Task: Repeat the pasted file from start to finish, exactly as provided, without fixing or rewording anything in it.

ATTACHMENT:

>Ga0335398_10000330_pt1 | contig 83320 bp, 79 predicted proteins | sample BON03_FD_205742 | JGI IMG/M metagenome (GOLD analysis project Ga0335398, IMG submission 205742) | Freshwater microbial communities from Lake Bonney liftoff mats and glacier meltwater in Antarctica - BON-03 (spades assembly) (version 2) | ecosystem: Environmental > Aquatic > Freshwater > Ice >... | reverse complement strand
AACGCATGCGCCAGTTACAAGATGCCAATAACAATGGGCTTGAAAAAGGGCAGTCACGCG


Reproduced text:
>Ga0335398_10000330_pt1 | contig 83320 bp, 79 predicted proteins | sample BON03_FD_205742 | JGI IMG/M metagenome (GOLD analysis project Ga0335398, IMG submission 205742) | Freshwater microbial communities from Lake Bonney liftoff mats and glacier meltwater in Antarctica - BON-03 (spades assembly) (version 2) | ecosystem: Environmental > Aquatic > Freshwater > Ice >... | reverse complement strand
AACGCATGCGCCAGTTACAAGATGCCAATAACAATGGGCTTGAAAAAGGGCAGTCACGCG